While a big part of these classes is meant to foster poise and communications skills, Holtgrieve says improv is also about instilling mindfulness and trust in others. In an opinion piece he wrote for Inside Higher Education earlier this year, he recounts when Northwestern alumnus and comedian Stephen Colbert spoke about improv in a commencement address. “He said one of the first rules is that you’re not the most important person in the scene. Everyone else is… He explained that your job is to pay attention and serve other people in the scene.” The speech—particularly its powerful theme of reciprocity—inspired Holtgrieve and became the germ of his course.
Stephanie Pulford, associate director of instructional research and development at the University of California, Davis’s Center for Educational Effectiveness, agrees there’s more to improv than building confidence and communication skills. “It’s something deeper than that. It’s a way to practice certain cognitive functions that help you communicate,” she explains. “You have to affirm what the person who spoke before you said and move forward, and that’s a skill we rarely scaffold.”
Hullings came to embrace this aspect of the exercises. “The whole class is framed with the perspective that in order to be good at improv you have to be careful with your attention,” he explains. Cultivating mindfulness and teamwork has had a positive impact on his other coursework. “Whenever you are solving a problem in engineering, there’s a lot that can change without notice, and you have to be ready to adapt to that,” Hullings notes. He points to a recent design project that involved developing a marine-research tool for Chicago’s Shedd Aquarium. The timetable for delivering a prototype was compressed from four weeks to two when the research ship’s departure date was moved up, forcing him and his teammates to regroup and adapt quickly. “At that point we had to reevaluate what was possible to deliver to our client. We very quickly divided up responsibilities and worked incredibly hard for those two weeks. It ended up also being an effective exercise in trusting one another to each accomplish pretty critical tasks and then bringing them back together before the deadline,” he says. “Instead of letting it defeat us, we had to go with it. You have to keep moving forward and accept and do what you can with where you are.”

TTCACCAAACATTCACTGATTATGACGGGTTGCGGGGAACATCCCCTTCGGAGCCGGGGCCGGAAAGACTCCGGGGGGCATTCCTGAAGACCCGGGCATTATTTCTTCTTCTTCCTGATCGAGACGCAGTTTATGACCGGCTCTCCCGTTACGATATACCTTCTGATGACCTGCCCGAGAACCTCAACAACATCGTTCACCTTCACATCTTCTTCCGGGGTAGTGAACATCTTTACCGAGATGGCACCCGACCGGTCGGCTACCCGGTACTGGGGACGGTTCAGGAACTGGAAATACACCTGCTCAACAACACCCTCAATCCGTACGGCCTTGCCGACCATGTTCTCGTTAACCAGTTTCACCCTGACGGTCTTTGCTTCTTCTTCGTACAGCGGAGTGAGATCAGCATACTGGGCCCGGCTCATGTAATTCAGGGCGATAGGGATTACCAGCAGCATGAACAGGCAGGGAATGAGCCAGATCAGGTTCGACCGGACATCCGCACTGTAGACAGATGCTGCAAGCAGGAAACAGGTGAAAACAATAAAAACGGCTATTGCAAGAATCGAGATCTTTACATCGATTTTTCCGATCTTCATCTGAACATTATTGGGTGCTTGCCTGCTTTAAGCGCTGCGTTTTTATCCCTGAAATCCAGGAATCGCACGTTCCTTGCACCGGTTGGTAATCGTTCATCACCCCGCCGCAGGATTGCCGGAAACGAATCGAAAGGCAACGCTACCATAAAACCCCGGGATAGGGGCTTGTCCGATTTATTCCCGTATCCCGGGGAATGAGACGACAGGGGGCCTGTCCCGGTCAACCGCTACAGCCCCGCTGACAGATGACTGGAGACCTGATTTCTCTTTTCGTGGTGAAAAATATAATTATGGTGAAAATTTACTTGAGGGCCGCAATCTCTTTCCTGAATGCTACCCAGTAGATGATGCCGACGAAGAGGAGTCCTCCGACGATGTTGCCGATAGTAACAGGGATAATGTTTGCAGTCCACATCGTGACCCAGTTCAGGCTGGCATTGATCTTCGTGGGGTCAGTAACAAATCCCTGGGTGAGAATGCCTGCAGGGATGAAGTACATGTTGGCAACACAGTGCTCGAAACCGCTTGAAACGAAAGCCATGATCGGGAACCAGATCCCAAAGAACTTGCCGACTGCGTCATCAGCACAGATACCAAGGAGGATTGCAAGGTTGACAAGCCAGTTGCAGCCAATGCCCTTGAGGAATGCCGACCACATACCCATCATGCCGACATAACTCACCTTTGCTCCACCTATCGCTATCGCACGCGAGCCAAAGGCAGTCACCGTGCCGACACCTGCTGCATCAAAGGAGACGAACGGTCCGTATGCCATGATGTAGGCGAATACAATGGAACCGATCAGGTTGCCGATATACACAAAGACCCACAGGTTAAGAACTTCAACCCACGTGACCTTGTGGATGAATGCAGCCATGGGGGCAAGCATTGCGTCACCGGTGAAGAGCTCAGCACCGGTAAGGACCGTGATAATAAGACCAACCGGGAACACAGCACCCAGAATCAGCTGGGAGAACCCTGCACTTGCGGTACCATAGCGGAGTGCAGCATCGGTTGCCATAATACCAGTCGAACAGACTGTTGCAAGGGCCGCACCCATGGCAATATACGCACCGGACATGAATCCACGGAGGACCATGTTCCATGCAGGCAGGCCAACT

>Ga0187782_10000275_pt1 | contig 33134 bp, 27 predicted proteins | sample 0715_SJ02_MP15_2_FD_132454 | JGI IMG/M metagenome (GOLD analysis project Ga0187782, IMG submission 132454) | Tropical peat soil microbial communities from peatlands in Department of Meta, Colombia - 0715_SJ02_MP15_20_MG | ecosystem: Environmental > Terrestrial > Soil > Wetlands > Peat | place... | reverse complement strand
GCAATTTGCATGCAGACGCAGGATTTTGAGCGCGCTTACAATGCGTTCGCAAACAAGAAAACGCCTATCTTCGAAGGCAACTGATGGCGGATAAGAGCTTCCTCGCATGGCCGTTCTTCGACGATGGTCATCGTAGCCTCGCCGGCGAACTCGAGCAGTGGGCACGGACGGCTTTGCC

Of course, the students who are singing improv’s praises are those who signed up for the class. The engineering students who could benefit the most may be the least likely to register for a workshop, much less a full course. Case in point: Johns Hopkins offers the same improv course to its business entrepreneur majors—which fills up quickly—whereas Improvisation for Scientists and Engineers, not so much.
Nonetheless, Reiser is hopeful. “The best way to get scientists and engineers to embrace improv would be to have strong, empirical data that demonstrate certain outcomes that are important to them,” she says. “If we can show them that improv can help them to land a better job fresh out of undergrad, to feel more confident and be more effective while presenting at conferences, and to make more natural connections with colleagues that lead to better collaboration in the lab, then they’ll happily embrace it.”
Scheinerman adds that the skills gained from improv will prove even more valuable in the future, when artificial intelligence takes over analytical tasks and people skills, such as judgment and an ability to communicate, will be at a premium. “We think a lot about what our students should know analytically, but we don’t think about what they know about being influential and making connections,” he says. And hey, it’s a jungle out there!
By Margaret Loftus
Margaret Loftus is a freelance writer and frequent Prism contributor based in Charleston, S.C.